How To Introduce Edamame Into Your Diet
Eating edamame by itself is unpleasant. So here are some keto recipes to try.
Keto Bacon And Edamame
For this delicious snack, you only need three ingredients:
It’s an easy-to-make meal for when you just came home from a long day of work or when you’re on the go.
First, get half a cup of frozen edamame and boil it in a pot for around four to five minutes. During this time, heat up your pan with some butter and add five slices of bacon. Cook till it’s crispy and season with salt and pepper.
Last, mix the bacon and cooked edamame, and you’re good to go. If you want to spice things up, try adding some cauliflower rice.
This recipe contains 30 grams of fat, 25 grams of protein and only four grams of net carbs.
Keto Edamame Spaghetti
If you’re craving some carbs, consider making edamame spaghetti. It’s tasty and only takes a few minutes.
First, add 200 grams of edamame spaghetti to a pot of boiling water. You want to cook this for three to five minutes, or until it’s soft.
Drain the water and add six tablespoons of butter, two eggs, a cup of grated Parmesan cheese, a handful of mushrooms, a clove of garlic, a teaspoon of soy sauce and season with salt and pepper.
From here, you can enjoy your meal, but I’d suggest adding some ground beef, bacon or chicken for extra flavor.
Keto Edamame Garlic And Parmesan Snack
For this on-the-go snack, you’ll need:
- Half a cup of edamame beans
- ⅛ teaspoon garlic powder
- A teaspoon olive oil
- ½ cup of grated Parmesan cheese
First, cook your edamame in a pot for three to five minutes. Drain it and toss it into a large mixing bowl. Add your olive oil, garlic powder and Parmesan cheese and give it a nice toss. Lastly, season with salt and pepper to taste and enjoy.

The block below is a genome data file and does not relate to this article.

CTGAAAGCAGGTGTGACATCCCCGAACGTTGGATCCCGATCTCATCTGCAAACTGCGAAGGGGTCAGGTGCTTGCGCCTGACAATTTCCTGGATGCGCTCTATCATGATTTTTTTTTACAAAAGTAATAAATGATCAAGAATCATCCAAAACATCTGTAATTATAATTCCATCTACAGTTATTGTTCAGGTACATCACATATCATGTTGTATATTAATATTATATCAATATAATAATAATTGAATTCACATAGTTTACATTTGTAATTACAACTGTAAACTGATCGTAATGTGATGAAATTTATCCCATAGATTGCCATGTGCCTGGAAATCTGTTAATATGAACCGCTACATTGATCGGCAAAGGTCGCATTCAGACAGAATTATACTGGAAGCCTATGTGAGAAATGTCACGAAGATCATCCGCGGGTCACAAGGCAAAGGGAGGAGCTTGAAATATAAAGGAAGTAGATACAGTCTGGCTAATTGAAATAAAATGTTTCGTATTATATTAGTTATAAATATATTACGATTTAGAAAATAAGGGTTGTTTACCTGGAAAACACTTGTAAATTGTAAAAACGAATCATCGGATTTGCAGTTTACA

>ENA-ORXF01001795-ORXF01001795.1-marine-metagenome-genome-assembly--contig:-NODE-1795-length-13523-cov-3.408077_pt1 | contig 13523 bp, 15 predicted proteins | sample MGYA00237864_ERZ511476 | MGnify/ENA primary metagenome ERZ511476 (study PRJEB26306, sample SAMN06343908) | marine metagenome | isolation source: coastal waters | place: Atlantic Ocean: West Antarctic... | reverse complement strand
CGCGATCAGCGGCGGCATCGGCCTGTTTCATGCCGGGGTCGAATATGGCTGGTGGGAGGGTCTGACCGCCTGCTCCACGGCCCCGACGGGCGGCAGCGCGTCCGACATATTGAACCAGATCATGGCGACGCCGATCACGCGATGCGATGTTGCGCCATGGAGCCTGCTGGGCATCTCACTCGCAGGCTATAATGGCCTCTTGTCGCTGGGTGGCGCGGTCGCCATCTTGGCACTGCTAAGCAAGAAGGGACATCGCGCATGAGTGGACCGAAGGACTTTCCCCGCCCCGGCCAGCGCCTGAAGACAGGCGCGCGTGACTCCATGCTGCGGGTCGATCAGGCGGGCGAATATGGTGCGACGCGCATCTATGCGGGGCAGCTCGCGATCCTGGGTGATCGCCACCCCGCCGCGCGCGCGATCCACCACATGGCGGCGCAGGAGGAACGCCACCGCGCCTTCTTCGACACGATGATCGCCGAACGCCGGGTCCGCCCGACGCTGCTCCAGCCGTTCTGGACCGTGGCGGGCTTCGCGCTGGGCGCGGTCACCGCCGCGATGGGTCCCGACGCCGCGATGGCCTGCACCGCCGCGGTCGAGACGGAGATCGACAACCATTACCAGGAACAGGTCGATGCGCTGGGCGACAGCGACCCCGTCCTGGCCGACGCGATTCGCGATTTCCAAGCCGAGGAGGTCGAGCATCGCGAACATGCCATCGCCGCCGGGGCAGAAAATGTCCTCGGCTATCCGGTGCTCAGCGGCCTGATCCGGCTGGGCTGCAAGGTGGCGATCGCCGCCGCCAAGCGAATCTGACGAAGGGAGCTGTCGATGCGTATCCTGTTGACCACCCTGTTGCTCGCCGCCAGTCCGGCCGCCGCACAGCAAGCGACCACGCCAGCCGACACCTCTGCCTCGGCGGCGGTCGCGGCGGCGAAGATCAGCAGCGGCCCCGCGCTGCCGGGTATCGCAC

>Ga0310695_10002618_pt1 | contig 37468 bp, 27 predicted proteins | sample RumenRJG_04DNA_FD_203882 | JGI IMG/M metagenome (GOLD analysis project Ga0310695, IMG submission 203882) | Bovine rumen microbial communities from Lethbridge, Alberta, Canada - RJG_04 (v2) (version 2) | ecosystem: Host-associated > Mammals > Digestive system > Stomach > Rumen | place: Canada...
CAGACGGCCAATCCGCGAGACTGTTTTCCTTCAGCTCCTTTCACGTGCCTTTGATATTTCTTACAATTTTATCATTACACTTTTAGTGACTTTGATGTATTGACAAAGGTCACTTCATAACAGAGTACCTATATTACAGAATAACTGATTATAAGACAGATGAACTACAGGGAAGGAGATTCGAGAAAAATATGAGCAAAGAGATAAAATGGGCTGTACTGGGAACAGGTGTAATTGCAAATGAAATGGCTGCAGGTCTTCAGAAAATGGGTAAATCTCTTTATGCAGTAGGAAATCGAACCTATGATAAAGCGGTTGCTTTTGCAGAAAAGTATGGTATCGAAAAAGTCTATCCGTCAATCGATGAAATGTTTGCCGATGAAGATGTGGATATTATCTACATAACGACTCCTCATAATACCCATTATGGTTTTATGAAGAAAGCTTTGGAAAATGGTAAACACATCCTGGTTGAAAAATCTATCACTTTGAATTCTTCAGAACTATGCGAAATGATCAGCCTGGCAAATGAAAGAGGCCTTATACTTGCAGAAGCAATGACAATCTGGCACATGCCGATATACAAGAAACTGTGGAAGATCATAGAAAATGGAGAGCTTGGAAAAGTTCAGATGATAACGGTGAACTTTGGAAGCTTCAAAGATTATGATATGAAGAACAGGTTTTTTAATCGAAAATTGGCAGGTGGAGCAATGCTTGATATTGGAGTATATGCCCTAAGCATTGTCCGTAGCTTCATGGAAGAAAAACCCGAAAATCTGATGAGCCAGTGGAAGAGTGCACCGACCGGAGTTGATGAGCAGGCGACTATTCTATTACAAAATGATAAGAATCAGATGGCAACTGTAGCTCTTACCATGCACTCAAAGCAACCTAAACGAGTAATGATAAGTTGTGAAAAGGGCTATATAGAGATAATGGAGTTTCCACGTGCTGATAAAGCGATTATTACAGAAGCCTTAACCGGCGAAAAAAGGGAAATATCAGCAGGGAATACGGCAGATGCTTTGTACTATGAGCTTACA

Like the keto edamame spaghetti recipe, feel free to add your favorite meat.
What Are Some Keto Alternatives To Edamame?
If you’re looking for keto foods with fewer carbs, consider the following options.
Brussels sprout is a cruciferous vegetable containing eight grams of total carbs and 4.5 grams of net carbs per serving. This makes it a keto-friendly alternative to edamame because it isn’t a legume, and you won’t have to limit your consumption as much.
It’s also easy to introduce into your keto diet. You can cook brussels sprouts in garlic and butter for a yummy side dish or add bacon and grated cheese for a convenient meal.
Celery is the perfect vegetable for weight loss. A cup of chopped celery only has 14 calories and three net carbs. It’s proven to lower blood sugar and pressure and increase testosterone. I like dipping celery sticks in nut butter or hummus for an on-the-go keto snack. You might also like this recipe for stuffed celery!
Asparagus contains four grams of carbs and 20 calories per serving, making it another practical alternative to edamame.
Asparagus is unique because it’s prebiotic, meaning it only breaks down when it reaches your large intestine. And the microbes in your large intestine live off this fiber, meaning you build up friendly bacteria.
Like celery, broccoli is another low-calorie vegetable for anyone looking to lose weight. It only contains 31 calories and four grams of carbs per cup.
There’s also a compound in broccoli called sulforaphane that inhibits breast and prostate cancer.
One cup of zucchini contains three grams of carbs and 17 calories. It also has essential nutrients like vitamin A, C, manganese and lutein that help shield you from disease.
If you’re craving French fries, consider making some with zucchini. You can even make a cheesy casserole, zucchini gratin or keto frittata with zucchini. Get some keto mayo or ketchup, and you’re good to go.
Final Word On Eating Edamame On Keto
For strict keto dieters, I’d suggest staying away from edamame because it’s a legume.
But if you’re a little flexible, you can enjoy edamame on keto, but keep your portions small to lower carb intake. It’s also not something you want to eat regularly due to its high lectin content.
Instead, opt for broccoli, brussels sprouts, asparagus, celery and zucchini because they are low carb and delicious vegetables.